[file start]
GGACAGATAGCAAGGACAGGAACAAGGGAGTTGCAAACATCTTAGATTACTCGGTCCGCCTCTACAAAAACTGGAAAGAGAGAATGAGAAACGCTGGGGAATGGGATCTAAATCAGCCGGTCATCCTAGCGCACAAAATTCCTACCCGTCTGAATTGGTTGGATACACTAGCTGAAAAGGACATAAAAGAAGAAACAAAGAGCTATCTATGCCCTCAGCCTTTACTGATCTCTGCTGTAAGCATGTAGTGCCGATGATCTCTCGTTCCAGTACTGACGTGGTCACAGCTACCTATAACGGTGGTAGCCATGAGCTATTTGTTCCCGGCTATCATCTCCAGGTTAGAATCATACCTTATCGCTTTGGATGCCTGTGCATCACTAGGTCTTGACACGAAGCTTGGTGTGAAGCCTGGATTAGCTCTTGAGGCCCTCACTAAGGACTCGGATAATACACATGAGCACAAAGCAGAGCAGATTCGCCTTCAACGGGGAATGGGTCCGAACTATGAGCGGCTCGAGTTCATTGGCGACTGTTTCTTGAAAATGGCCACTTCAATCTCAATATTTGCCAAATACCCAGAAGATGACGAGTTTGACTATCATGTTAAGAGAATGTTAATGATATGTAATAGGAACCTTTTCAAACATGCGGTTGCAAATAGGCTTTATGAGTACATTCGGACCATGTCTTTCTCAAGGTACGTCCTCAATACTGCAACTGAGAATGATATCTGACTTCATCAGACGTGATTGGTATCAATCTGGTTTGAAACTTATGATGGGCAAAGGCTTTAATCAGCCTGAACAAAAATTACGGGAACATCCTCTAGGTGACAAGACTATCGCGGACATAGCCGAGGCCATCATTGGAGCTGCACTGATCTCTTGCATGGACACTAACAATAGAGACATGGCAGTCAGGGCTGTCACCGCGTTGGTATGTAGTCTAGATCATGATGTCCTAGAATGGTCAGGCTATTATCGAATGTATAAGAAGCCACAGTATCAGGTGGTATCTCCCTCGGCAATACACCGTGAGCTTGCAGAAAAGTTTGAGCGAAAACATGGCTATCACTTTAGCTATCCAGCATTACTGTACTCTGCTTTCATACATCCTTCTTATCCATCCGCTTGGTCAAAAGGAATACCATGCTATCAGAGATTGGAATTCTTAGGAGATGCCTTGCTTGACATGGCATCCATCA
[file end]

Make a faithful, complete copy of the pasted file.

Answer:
GGACAGATAGCAAGGACAGGAACAAGGGAGTTGCAAACATCTTAGATTACTCGGTCCGCCTCTACAAAAACTGGAAAGAGAGAATGAGAAACGCTGGGGAATGGGATCTAAATCAGCCGGTCATCCTAGCGCACAAAATTCCTACCCGTCTGAATTGGTTGGATACACTAGCTGAAAAGGACATAAAAGAAGAAACAAAGAGCTATCTATGCCCTCAGCCTTTACTGATCTCTGCTGTAAGCATGTAGTGCCGATGATCTCTCGTTCCAGTACTGACGTGGTCACAGCTACCTATAACGGTGGTAGCCATGAGCTATTTGTTCCCGGCTATCATCTCCAGGTTAGAATCATACCTTATCGCTTTGGATGCCTGTGCATCACTAGGTCTTGACACGAAGCTTGGTGTGAAGCCTGGATTAGCTCTTGAGGCCCTCACTAAGGACTCGGATAATACACATGAGCACAAAGCAGAGCAGATTCGCCTTCAACGGGGAATGGGTCCGAACTATGAGCGGCTCGAGTTCATTGGCGACTGTTTCTTGAAAATGGCCACTTCAATCTCAATATTTGCCAAATACCCAGAAGATGACGAGTTTGACTATCATGTTAAGAGAATGTTAATGATATGTAATAGGAACCTTTTCAAACATGCGGTTGCAAATAGGCTTTATGAGTACATTCGGACCATGTCTTTCTCAAGGTACGTCCTCAATACTGCAACTGAGAATGATATCTGACTTCATCAGACGTGATTGGTATCAATCTGGTTTGAAACTTATGATGGGCAAAGGCTTTAATCAGCCTGAACAAAAATTACGGGAACATCCTCTAGGTGACAAGACTATCGCGGACATAGCCGAGGCCATCATTGGAGCTGCACTGATCTCTTGCATGGACACTAACAATAGAGACATGGCAGTCAGGGCTGTCACCGCGTTGGTATGTAGTCTAGATCATGATGTCCTAGAATGGTCAGGCTATTATCGAATGTATAAGAAGCCACAGTATCAGGTGGTATCTCCCTCGGCAATACACCGTGAGCTTGCAGAAAAGTTTGAGCGAAAACATGGCTATCACTTTAGCTATCCAGCATTACTGTACTCTGCTTTCATACATCCTTCTTATCCATCCGCTTGGTCAAAAGGAATACCATGCTATCAGAGATTGGAATTCTTAGGAGATGCCTTGCTTGACATGGCATCCATCA